Server startup alert [Scheduled jobs series #2]

This quick guide to sending automated alerts to you whenever your server or computer starts up should work for any Ubuntu distribution, and in fact most other linux distros.

We’ll create a nice simple script to send you a notification when your server starts up. Generally you’ll be the one turning on your server so there is arguably little use in this script but I still like it. My NAS is configured to boot automatically when the power is turned on (configure in your BIOS) so this script has been useful in letting me know when there has been a power cut at home as the script is triggered when the power returns.

You can make the script more complicated if you want too by adding additional functionality. At the bottom of this post I have included a more comprehensive boot script which also tests your drives and writes the results to a file. You can edit this basic script to include all of or parts of the other one and have your system email you the results.

A prerequisite to running this script successfully is having set up working email notifications in your distribution. See my guide here.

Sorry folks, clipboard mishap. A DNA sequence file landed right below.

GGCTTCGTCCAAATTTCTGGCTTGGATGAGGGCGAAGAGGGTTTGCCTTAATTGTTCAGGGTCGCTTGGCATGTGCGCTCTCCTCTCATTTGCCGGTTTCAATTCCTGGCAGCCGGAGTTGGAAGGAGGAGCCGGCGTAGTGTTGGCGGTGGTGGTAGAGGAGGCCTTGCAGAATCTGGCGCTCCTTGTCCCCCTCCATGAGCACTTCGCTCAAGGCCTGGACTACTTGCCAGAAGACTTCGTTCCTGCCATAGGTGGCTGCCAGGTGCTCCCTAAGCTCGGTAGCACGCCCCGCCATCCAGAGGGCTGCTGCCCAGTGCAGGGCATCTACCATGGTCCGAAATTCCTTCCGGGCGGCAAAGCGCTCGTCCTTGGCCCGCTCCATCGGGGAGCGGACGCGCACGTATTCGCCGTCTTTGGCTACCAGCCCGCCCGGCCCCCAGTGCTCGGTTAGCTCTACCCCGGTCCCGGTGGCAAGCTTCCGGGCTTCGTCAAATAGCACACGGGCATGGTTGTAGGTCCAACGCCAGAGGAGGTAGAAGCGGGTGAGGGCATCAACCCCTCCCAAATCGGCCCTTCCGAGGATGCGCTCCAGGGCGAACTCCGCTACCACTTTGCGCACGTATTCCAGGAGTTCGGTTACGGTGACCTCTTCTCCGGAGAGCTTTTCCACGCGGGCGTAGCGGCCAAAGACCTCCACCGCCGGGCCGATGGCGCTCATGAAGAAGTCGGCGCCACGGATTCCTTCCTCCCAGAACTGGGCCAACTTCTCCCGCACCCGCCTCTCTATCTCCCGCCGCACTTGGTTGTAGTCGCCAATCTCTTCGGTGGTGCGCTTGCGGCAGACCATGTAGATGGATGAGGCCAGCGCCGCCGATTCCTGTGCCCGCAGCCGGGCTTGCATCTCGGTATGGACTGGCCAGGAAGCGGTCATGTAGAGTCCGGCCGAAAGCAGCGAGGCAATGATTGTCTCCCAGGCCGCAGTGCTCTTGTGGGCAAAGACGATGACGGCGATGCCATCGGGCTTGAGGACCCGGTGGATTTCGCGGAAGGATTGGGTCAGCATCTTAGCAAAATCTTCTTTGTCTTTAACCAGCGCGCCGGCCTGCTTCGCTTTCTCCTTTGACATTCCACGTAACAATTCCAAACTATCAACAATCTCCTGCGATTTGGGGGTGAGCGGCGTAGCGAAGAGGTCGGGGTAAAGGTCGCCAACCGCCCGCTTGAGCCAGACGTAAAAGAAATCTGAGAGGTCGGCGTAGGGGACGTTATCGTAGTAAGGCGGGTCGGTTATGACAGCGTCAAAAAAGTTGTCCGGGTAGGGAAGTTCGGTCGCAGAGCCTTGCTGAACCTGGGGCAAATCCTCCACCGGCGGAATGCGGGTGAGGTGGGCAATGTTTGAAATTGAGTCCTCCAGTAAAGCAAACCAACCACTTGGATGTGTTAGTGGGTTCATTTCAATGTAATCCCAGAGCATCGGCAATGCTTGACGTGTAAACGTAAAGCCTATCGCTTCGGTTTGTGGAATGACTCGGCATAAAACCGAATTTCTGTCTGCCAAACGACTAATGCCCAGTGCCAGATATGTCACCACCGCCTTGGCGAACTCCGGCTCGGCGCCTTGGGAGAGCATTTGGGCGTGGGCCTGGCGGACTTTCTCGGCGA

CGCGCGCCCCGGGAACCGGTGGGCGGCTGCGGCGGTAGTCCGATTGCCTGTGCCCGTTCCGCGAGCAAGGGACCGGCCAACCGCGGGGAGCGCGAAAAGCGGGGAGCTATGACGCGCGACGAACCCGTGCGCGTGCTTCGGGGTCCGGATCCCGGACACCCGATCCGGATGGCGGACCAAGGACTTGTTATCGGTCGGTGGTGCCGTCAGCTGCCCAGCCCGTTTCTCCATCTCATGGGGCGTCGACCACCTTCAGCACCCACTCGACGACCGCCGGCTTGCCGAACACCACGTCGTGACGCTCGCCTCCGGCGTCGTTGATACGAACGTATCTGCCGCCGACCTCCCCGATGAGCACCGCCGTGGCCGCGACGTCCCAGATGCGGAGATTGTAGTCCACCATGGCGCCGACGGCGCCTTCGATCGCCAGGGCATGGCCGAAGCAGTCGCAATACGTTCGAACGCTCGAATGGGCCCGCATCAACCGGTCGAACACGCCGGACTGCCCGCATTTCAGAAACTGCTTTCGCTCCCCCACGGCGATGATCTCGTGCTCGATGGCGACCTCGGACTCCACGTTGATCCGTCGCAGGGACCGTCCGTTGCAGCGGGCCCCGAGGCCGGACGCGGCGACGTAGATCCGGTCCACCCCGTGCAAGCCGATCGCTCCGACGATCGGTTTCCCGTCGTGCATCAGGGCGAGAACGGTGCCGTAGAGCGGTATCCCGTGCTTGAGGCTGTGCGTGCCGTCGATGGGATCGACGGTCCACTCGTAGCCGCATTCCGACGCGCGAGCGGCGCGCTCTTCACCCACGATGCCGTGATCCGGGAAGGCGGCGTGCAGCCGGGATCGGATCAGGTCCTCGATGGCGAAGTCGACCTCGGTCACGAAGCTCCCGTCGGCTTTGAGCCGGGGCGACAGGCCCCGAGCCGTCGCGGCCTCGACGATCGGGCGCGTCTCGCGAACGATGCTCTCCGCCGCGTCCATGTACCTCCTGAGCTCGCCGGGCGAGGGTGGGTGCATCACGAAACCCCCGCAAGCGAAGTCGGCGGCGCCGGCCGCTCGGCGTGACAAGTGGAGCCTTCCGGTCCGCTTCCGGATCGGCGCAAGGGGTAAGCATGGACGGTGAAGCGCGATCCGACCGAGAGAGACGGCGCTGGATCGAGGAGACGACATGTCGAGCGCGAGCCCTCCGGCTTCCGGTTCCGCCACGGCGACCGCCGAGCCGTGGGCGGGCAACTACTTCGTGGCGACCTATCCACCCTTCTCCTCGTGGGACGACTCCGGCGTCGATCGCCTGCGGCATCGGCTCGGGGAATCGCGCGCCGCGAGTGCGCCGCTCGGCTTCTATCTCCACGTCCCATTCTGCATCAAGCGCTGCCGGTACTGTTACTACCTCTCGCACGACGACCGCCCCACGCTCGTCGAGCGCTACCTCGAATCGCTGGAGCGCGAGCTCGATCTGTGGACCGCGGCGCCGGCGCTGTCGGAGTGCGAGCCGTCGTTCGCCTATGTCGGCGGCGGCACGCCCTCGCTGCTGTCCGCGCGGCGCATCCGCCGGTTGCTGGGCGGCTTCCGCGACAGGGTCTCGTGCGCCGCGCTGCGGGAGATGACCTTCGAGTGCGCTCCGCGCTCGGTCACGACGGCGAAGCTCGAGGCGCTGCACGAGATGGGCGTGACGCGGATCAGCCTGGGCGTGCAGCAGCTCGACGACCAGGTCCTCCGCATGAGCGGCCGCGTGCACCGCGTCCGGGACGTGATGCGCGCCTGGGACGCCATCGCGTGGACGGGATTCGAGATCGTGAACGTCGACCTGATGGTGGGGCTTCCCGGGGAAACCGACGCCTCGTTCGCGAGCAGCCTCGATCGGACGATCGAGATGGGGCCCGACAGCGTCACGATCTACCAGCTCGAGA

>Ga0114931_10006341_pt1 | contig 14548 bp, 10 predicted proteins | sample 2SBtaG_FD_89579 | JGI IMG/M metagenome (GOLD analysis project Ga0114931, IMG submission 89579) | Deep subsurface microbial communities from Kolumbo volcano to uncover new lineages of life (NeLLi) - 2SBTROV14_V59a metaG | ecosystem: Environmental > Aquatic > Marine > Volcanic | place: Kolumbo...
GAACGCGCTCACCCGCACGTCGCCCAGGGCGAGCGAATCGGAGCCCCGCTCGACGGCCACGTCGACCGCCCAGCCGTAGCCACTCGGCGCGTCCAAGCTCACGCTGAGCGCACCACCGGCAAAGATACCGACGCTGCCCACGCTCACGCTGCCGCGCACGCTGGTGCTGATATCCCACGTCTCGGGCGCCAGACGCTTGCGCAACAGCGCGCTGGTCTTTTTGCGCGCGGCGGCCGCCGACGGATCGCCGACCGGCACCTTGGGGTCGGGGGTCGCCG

Let’s make a file to hold or script then open it to edit…

Add this as the content (replace your email address towards the end):

Make executable:

Test:

Note that since I wrote this script I have edited it to send notifications via Pushbullet rather than email. See my quick and easy guide to setting up Pushbullet notifications here.

Add to startup via Webmin -> System -> Bootup and Shutdown -> Create New Upstart Service. Add executable file path to service.

Or add to cron to start at @reboot via Webmin or via command line using guide here.

As promised above, here is a link to a more complex boot script which tests your drive health. You’ll need to add a command to the end of it to send you the results if you decide to use this. Note that in my email guide linked above you can see an example of how to send attachments with your emails – so you can send your drive health results. Or you could be fancy and grep the results and only send notifications if there is an error.

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